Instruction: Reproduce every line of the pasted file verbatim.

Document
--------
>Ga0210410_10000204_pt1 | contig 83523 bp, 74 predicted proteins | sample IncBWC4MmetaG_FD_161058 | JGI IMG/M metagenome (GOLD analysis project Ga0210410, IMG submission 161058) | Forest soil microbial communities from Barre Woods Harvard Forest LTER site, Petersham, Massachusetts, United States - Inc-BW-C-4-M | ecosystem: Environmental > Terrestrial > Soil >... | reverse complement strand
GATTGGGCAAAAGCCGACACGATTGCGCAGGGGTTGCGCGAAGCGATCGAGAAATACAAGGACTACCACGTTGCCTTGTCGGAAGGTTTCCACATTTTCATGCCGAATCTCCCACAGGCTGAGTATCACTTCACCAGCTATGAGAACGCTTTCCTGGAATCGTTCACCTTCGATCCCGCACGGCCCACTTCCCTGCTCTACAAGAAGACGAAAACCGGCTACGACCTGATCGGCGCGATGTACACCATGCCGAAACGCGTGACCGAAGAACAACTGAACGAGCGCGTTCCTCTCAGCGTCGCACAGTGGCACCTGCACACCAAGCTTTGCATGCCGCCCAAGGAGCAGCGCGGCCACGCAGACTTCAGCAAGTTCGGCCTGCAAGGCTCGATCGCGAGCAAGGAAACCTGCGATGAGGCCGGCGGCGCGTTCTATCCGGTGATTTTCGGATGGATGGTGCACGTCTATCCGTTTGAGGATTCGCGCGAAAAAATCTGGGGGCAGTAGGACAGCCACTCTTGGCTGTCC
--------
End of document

>Ga0210410_10000204_pt1 | contig 83523 bp, 74 predicted proteins | sample IncBWC4MmetaG_FD_161058 | JGI IMG/M metagenome (GOLD analysis project Ga0210410, IMG submission 161058) | Forest soil microbial communities from Barre Woods Harvard Forest LTER site, Petersham, Massachusetts, United States - Inc-BW-C-4-M | ecosystem: Environmental > Terrestrial > Soil >... | reverse complement strand
GATTGGGCAAAAGCCGACACGATTGCGCAGGGGTTGCGCGAAGCGATCGAGAAATACAAGGACTACCACGTTGCCTTGTCGGAAGGTTTCCACATTTTCATGCCGAATCTCCCACAGGCTGAGTATCACTTCACCAGCTATGAGAACGCTTTCCTGGAATCGTTCACCTTCGATCCCGCACGGCCCACTTCCCTGCTCTACAAGAAGACGAAAACCGGCTACGACCTGATCGGCGCGATGTACACCATGCCGAAACGCGTGACCGAAGAACAACTGAACGAGCGCGTTCCTCTCAGCGTCGCACAGTGGCACCTGCACACCAAGCTTTGCATGCCGCCCAAGGAGCAGCGCGGCCACGCAGACTTCAGCAAGTTCGGCCTGCAAGGCTCGATCGCGAGCAAGGAAACCTGCGATGAGGCCGGCGGCGCGTTCTATCCGGTGATTTTCGGATGGATGGTGCACGTCTATCCGTTTGAGGATTCGCGCGAAAAAATCTGGGGGCAGTAGGACAGCCACTCTTGGCTGTCC